Offering up the will means that we set aside our own desires and accept with joy that which God gives to us.  Until we set aside our own will, it is difficult, perhaps even impossible to see what God gives because we are so focused on what we want that we are unable to perceive anything else.  Everything that we see is colored by the lens of our own desires.  If something is good to us it is because that thing conforms to our desire and if it is bad, it is because it goes against our desire.  While still wrapped up in our own will, its hard to see things from any different perspective (and if we happen to be able to step out of ourselves for a moment and see something different, it remains impossible to act on it without first denying ourselves.)  In order to take this step of acceptance with joy of all that God gives, we first must bring our will into harmony with His.  That means giving up our own hopes and dreams and desires and goals and directing our will to only one goal – that of being with our Lord Jesus Christ.  If He is our only desire, then to follow Him instead of ourselves becomes the natural thing to do.

But such self sacrifice requires that we love God above all else and secondly that we trust Him to love us and to bring us to Himself.  That trust is important because what we are doing when we sacrifice our own will is that we are putting ourselves fully and completely in the hands of God.  We trust that He loves us and desires that we come into communion and union with Him.  Because He loves us, He also arranges our lives in such a way that everything works together for the purpose of bringing us to Himself.  For this reason the Apostle was able to say, “we know that all things work together for good to them that love God, to them that are called according to His purpose.” (Rom. 8:28)  That “good” is the fulfillment of the one desire of the will that has been sacrificed to God – to be with Him.  Our all-powerful God brings every thing in our lives into the service of this one desire, to be with Him.  Knowing this, we can have confidence that every event, every joy, every sorrow, every moment of our lives is part of the path to be with God.  Thus no matter what happens, whether “good” or “bad” from a worldly point of view, we can embrace it and rejoice in it for that moment has brought us one step closer to Christ – our one and only true desire.

Here then is how we sacrifice our will on the altar of the Cross and offer it to our Lord Jesus Christ.  The prayer, “not my will but Thine be done” is the key to transforming the Cross from an instrument of torture and death into the symbol of our victory and the font of joy.  Sacrifice your will, set aside your own desires, your hopes and dreams and goals.  Replace your will with the will of God and embrace all that He brings to you in this life.  When your only love, your only desire is to be with Christ, then every moment of your life becomes one more step closer the realization of that desire.  Our Lord arranges every step of the way so that it brings us nearer to Him and having that confidence we can then embrace all that comes to us and accept it with joy for we are coming ever nearer to Jesus Christ.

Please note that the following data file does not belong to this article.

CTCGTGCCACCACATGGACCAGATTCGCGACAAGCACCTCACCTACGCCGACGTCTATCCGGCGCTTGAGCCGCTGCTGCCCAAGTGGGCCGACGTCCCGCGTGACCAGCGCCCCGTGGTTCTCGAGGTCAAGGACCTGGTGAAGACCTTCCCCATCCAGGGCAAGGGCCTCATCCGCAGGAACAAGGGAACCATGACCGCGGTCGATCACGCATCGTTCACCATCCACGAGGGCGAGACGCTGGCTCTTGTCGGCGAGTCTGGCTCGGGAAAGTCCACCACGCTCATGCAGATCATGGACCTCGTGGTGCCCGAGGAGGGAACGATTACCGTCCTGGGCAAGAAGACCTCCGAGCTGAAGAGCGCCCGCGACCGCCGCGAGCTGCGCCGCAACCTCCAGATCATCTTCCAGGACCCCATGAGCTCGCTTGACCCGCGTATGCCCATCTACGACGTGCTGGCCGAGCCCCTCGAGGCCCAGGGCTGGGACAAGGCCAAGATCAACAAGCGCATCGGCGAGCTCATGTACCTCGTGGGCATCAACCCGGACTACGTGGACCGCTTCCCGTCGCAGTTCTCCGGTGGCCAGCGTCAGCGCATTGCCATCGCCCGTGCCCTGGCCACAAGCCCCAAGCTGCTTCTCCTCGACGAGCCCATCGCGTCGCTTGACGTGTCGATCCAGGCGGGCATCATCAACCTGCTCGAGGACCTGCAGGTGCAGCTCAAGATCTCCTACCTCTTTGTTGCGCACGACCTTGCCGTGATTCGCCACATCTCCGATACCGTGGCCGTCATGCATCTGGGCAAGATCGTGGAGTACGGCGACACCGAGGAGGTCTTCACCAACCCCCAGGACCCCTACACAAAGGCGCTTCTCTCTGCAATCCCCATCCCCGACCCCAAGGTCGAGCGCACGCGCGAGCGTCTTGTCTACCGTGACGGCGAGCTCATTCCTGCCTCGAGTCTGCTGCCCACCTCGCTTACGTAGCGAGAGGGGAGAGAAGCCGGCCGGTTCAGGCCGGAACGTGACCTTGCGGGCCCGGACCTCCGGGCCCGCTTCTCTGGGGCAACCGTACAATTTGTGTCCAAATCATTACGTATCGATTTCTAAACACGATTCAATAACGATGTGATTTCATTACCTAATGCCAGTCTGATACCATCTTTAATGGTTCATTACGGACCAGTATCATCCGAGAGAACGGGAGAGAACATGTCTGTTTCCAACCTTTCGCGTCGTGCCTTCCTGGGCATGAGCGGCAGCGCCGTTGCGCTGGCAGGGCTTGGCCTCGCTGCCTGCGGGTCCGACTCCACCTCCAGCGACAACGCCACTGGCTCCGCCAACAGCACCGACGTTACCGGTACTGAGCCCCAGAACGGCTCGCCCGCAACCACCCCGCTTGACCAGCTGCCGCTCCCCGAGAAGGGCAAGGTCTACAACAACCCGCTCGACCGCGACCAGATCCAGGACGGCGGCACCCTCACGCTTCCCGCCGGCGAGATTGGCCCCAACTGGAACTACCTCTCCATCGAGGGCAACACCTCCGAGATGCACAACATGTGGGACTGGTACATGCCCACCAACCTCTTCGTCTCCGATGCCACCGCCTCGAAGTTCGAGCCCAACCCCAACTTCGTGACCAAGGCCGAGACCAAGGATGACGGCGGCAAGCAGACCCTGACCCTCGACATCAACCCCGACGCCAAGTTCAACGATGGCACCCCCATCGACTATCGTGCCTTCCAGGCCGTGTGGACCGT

This then is the path of the Cross; the path not of suffering and torture, but of joy and rejoicing.  Abandon yourself into the arms of Jesus Christ outstretched to receive you on the Cross and you will receive your desire for just as you have embraced Him, so will He embrace you.

Homily for 3/21/21 – Faith

Heb. 11:24-26, 32-12:2

We heard today in the Epistle a great deal about faith.  Faith indeed is important and today we celebrate the “Triumph of Orthodoxy” wherein we proclaim that our faith is indeed the only true faith.  What then is faith?  Why is it important?  The answer to these questions is contained even in the same epistle that we read from today.  In the previous chapter (Heb 10:23) we read the admonition of the Apostle: “Let  us hold fast the profession of our faith without wavering” and then “For the just shall live by faith” and that we “believe to the saving of the soul.”   See what a central role the concept of “faith” has in our life.  The Apostle then continues at the beginning of this chapter (Heb 11:1) to define what faith is:  “Faith is the substance of things hoped for, the evidence of things not seen” and then he continues to give a multitude of examples of the importance of faith in our lives of which we heard but a few. (I would encourage all of you, when you return home, to read this entire segment from Hebrews 10:23 – 12:2).  But what does this all mean?  What exactly does it mean to “live by faith”?